China aiming to be global leader in AI research

When the Association for the Advancement of Artificial Intelligence(AAAI) announced their meeting was in New Orleans in late January, Chinese AI experts had enough influence to get the date changed to February in San Francisco instead.

The earlier date conflicted with Chinese New Year. 2017 could be the year that China is able to solidify its lead in Artificial Intelligence (AI) according to a Technode article. There are still top-level AI experts from North America and the U.K. and other countries but over 40 percent of leading AI research papers globally are published in Chinese. The Chinese experts have the advantage of speaking both English and Chinese giving them access to a much wider pool of research. This language asymmetry may be part of the reason that the Chinese are coming to dominate the field. Many North American and European researchers simply cannot read the Chinese papers.
However, the Chinese government has also helped the AI field grow by increased spending on AI as Technode reports:Moreover, Chinese government’s full support and investment has been the major fuel for the growth of the field. The government spending on science and technology research doubled its digits every year for the past decade, as outlined by the 2015-2020 Five-Year Plan. According to the plan, which contains little concrete details on the exact numbers and measures but a long list of priorities instead, Beijing promises to increase its R&D investment for 2.5 percent of the gross domestic product, compared with 2.05 percent in 2014.
The government plans to become a global leader in AI. The Chinese National Development and Reform Commission has just recently approved a plan that will set up a national artificial intelligence lab for researching deep learning technologies. Top Chinese tech companies such as Baidu are betting on AI and Baidu will be in charge of the planned lab with elite universities such as the Beijing University of Aeronautics and Astronautics and other Chinese research institutions being involved as well. Wikipedia describes Baidu as: "Baidu, Inc. (Chinese: 百度; pinyin: Bǎidù, anglicized /ˈbaɪduː/ "BY-doo"), incorporated on 18 January 2000, is a Chinese web services company headquartered at the Baidu Campus in Beijing's Haidian District. It is one of the largest Internet companies in the world."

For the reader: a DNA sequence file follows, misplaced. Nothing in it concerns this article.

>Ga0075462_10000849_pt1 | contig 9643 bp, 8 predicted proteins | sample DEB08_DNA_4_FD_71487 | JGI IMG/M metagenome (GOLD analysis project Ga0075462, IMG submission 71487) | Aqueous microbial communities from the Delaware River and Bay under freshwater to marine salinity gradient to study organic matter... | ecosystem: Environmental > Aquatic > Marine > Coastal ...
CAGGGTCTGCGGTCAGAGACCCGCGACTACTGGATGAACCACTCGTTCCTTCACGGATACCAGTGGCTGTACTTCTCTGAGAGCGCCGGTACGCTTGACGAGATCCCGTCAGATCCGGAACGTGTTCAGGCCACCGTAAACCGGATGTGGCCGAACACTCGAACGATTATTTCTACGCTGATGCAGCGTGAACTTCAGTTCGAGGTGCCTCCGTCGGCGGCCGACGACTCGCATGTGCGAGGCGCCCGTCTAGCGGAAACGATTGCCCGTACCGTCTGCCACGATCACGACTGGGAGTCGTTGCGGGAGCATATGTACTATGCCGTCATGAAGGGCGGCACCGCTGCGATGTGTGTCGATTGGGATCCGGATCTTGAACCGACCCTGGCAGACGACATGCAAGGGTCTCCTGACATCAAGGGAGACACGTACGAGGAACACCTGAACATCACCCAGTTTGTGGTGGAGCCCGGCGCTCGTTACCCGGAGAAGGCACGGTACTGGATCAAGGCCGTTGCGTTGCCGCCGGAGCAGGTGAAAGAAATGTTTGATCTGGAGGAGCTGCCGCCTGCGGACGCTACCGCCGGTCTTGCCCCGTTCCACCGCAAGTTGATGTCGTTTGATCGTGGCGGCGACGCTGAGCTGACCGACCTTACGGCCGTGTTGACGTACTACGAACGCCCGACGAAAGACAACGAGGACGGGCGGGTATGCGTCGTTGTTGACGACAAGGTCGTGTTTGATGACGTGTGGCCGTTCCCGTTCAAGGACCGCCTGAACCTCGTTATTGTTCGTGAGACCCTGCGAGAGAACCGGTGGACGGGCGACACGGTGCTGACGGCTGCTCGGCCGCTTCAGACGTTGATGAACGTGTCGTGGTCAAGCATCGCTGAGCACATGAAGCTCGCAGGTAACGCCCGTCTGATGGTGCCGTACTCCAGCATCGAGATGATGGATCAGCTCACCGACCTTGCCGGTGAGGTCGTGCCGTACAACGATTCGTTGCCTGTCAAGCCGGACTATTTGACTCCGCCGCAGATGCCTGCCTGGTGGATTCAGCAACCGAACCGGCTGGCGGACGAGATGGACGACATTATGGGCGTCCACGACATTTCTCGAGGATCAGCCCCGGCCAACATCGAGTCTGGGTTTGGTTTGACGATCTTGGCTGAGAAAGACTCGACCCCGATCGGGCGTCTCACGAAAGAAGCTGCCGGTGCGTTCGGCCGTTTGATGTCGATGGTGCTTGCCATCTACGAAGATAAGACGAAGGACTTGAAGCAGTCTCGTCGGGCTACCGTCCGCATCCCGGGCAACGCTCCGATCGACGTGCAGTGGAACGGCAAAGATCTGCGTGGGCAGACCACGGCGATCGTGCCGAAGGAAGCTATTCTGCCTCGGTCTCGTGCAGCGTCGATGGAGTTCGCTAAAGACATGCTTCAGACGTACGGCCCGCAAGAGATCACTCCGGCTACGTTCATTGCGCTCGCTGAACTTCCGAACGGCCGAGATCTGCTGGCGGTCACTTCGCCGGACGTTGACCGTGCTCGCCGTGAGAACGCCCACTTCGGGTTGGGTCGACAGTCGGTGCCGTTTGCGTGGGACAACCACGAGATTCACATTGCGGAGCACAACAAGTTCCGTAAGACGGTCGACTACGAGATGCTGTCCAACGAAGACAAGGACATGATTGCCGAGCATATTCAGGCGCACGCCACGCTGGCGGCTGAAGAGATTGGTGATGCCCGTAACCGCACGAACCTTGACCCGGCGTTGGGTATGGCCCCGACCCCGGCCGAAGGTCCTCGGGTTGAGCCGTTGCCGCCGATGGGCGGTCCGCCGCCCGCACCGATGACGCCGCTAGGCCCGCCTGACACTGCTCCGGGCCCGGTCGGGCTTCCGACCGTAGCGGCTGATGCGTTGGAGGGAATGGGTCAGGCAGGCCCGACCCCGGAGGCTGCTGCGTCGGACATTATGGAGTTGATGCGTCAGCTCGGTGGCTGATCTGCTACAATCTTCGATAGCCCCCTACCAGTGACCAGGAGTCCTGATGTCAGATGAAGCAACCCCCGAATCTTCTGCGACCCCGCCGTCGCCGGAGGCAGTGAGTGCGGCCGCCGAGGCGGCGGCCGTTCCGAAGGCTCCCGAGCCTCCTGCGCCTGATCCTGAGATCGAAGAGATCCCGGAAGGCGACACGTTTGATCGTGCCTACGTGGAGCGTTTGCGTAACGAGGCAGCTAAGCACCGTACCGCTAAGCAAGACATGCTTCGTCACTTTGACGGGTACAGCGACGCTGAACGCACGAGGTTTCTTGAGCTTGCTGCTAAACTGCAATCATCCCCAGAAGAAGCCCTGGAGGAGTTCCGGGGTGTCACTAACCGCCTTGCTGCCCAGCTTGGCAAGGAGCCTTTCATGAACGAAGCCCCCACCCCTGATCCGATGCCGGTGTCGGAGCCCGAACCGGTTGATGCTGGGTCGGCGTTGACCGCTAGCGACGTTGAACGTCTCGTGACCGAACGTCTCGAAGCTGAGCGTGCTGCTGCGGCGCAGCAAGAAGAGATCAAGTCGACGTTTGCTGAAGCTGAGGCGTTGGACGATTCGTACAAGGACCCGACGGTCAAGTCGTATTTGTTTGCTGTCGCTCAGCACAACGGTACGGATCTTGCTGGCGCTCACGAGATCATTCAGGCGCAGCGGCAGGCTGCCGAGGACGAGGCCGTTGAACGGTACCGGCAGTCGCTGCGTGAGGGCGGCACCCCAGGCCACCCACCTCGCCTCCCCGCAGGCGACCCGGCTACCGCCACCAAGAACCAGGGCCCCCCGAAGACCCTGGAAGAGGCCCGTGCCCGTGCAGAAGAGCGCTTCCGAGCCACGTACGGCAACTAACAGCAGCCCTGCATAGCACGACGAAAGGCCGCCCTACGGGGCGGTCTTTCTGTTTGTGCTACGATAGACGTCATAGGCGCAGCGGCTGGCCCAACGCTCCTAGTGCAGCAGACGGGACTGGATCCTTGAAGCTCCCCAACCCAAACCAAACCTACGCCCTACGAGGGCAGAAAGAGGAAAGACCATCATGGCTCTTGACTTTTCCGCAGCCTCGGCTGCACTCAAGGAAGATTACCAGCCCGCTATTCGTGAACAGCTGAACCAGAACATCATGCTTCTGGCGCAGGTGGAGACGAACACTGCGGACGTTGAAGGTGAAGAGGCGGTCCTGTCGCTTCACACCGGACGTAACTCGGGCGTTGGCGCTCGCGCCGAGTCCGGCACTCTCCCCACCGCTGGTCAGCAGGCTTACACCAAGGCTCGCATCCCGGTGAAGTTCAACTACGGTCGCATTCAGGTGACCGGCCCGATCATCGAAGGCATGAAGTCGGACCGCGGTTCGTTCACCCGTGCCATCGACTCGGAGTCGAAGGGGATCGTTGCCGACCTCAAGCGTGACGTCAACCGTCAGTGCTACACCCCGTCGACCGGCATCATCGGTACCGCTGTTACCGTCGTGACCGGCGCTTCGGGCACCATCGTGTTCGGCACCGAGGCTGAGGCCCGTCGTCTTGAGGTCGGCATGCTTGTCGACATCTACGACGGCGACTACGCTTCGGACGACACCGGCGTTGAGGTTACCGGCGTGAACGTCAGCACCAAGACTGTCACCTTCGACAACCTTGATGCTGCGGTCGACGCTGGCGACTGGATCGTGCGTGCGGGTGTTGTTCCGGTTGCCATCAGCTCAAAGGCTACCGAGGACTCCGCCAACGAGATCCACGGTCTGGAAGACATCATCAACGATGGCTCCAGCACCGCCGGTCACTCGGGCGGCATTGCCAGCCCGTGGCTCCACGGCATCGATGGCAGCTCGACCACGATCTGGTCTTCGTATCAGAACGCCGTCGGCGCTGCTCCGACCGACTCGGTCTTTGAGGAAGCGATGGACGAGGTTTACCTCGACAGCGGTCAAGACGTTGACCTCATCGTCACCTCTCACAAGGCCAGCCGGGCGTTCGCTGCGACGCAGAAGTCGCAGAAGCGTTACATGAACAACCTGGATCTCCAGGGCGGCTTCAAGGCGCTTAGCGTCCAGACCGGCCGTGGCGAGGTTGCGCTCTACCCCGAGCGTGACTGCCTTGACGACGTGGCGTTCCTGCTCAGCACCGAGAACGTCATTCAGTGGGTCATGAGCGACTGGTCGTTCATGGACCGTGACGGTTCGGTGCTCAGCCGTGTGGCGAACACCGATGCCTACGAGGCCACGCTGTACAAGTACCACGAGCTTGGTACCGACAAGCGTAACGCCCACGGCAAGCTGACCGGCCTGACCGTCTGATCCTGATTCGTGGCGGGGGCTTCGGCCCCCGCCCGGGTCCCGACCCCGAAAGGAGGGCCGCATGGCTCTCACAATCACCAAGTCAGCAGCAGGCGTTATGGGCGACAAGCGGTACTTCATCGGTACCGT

The new lab will pursue research in seven major fields including: machine learning-based visual recognition, voice recognition and new types of human-machine interaction. The lab will be run by Lin Yuanging chief of the Baidu deep learning institute and scientist Xu Wei along with Zhang Bo and Li Wei of the Chinese Academy of Sciences. While the goal of the lab is to enhance efficiency and boost China's overall competence in AI it is also specifically attempting to design a machine that will mimic the decision-making processes in the human brain. Yu Kai,former head of Baidu's deep learning institute said: “As an open platform itself, the national lab will help more Chinese researchers, companies, and universities to access the most advanced AI technologies in China.”
The case of Soren Schwertfeger, who just finished post-doctoral research on autonomous robots in Germany illustrates how attractive China is to developing researchers. At first he thought he would continue his work in Europe or the U.S. where AI was first pioneered and then established. He ended up going to China. Schwertfeger claimed that he could not start a lab like his elsewhere. While some think that China is already in the lead other experts believe that China is just behind the U.S. Numerous provinces and cities are spending billions on developing robotics. The state hopes that AI will help China predict crimes, track people, alleviate traffic jams, create self-guided missiles and even censor the Internet.
Ironically, China is boosting spending on AI just as the U.S. Trump administration appears to be planning to cut back such spending. A recent Trump administration budget proposal includes greatly reduced funding for many government agencies including some that have traditionally backed AI. James Lewis, a senior fellow at the Centre for Strategic and International Studies said: "It's a race in the new generation of computing. The difference is that China seems to think it's a race and America doesn't."
Schwertfeger could hardly turn down China. He was offered a grant that was six times what he could get in Europe or the U.S. He was able to set up a full artificial intelligence lab with an assistant, a technician, and also a group of Ph.D students. Schwertfeger said: "It's almost impossible for assistant professors to get this much money. The research funding is shrinking in the U.S. and Europe. But it is definitely expanding in China." His lab will work on ways in which machines can avoid obstacles. The lab will improve the abilities of robots to find objects such as people during search and rescue operations. With the vast amounts of money China is putting into AI it may have won the race to be first in AI before the EU and U.S., who developed AI in the first place, realize there even is one.

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